With a dearth of resources and technology, Pakistan’s film industry had to start from scratch post Partition. Silver screens of the early years of Pakistani cinema were graced by the likes of Sabiha Khanum, Santosh Kumar and Noor Jehan. Apart from being a well-established actress and singer, Jehan was also one of the first female directors of the Subcontinent. Her debut directorial venture, Chan We (1951), was a blockbuster hit. While the foundations of the infant industry were built in the 50s, the decade of the 60s is often touted as the “golden era” of Pakistani cinema.
This period was marked by the mammoth run of films starring legends like Shamim Ara, Muhammad Ali and Zeba. Urdu films soon became a staple source of entertainment for the masses. The legendary Waheed Murad was a product of this time - a superstar known famously as the “chocolate hero.” Termed the Elvis Presley of Pakistan, due to his looks and mannerisms, he was the quintessential romantic hero whose captivating flamboyance made him a heartthrob. Armaan (1966) was one of Murad’s most epic cinematic pieces. Riding high on the drama quotient, the film also had an immensely popular soundtrack with memorable hits, such as Akele Na Jaana and Koko Korina. Muhammad Ali was another renowned actor of this period, known for his inimitable brooding persona. He debuted with the film Chiragh Jalta Raha (1962), along with Zeba – his better half in real life and frequently his lady love on-screen.
Apart from Zeba, Shabnam Ghosh and Babra Sharif were among the top-ranking heroines in the 1970s. Shabnam became synonymous with her trademark style of delivering dialogues while heaving, and Babra Sharif captured hearts through her beauty and vivaciousness in films such as Mera Naam Hai Mohabbat (1975) and Shabana (1976). The two leading ladies enjoyed a successful onscreen pairing with Nadeem, who carved a space for himself in the 1970s and 80s, with his youthful charm and razor sharp acting skills.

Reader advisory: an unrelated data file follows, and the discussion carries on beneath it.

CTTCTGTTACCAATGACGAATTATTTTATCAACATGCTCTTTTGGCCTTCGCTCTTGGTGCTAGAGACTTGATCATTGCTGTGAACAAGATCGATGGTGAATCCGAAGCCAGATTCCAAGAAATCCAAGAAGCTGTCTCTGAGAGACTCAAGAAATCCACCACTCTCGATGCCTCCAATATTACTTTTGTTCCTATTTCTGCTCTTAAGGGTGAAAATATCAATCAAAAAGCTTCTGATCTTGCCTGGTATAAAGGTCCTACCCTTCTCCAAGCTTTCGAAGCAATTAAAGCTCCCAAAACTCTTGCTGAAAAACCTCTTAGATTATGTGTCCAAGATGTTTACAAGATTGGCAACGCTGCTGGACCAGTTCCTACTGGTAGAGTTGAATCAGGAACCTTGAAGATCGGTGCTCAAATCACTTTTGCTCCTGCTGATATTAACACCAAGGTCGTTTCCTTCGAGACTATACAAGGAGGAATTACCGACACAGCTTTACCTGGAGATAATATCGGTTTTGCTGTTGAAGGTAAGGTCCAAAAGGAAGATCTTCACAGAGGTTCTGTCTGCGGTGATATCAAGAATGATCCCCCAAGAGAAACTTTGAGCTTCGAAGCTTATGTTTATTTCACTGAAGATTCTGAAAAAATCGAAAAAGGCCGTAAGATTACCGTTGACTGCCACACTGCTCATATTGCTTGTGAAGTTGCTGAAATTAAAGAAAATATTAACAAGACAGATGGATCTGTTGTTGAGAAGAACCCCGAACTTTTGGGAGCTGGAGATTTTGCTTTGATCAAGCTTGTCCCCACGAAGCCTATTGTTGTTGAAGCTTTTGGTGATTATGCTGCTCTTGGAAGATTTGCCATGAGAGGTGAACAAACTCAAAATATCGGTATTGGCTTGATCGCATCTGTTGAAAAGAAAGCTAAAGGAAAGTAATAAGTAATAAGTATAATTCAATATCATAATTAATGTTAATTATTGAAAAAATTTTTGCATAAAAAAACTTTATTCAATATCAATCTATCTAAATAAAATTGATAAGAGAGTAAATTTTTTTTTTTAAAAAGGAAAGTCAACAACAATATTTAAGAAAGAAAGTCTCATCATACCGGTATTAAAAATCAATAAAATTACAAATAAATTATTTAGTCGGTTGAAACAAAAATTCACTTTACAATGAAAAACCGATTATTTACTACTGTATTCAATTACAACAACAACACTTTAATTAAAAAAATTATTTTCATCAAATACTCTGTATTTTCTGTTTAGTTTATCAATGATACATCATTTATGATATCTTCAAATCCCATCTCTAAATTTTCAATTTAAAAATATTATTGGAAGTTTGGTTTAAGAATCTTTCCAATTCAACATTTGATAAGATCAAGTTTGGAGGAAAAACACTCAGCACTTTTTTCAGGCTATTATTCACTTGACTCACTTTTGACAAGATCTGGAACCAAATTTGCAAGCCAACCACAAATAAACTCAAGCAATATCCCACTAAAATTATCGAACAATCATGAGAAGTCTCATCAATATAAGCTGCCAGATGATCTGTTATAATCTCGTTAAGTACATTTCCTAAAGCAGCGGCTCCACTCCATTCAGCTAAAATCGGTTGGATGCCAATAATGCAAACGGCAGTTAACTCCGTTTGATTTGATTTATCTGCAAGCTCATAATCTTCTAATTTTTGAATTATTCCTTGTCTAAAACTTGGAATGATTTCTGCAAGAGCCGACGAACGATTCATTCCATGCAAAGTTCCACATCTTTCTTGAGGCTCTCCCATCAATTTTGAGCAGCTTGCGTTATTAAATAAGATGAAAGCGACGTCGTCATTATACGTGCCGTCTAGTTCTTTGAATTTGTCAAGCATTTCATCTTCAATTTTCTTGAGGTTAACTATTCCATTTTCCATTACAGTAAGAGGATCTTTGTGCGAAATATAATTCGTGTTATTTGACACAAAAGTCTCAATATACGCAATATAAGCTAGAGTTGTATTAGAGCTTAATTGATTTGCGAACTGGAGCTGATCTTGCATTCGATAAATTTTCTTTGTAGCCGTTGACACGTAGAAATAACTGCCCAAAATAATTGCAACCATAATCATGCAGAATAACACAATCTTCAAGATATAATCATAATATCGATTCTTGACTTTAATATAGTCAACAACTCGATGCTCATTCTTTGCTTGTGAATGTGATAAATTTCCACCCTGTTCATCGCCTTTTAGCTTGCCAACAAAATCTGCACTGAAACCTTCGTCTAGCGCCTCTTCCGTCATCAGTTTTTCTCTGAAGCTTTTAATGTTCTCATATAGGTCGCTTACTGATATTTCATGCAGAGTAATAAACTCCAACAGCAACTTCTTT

Political instability became a major stumbling block for Pakistan’s thriving cinema during the draconian era of Zia-ul-Haq. Producers found it difficult to cope with heavy taxation and strict censorship laws, resulting in the rapid closure of cinemas and film studios. What survived in the peddling industry was a stream of Punjabi and Pashto films, pumped with violence and crass erotica. Sultan Rahi and Anjuman were emblematic of this brand of cinema. It resulted in ventures like the Maula Jutt (1979) series, which are nonetheless considered iconic in the Lollywood repertoire. Families stopped frequenting cinemas, and instead opted for pirated VCR prints of Hollywood and Bollywood films.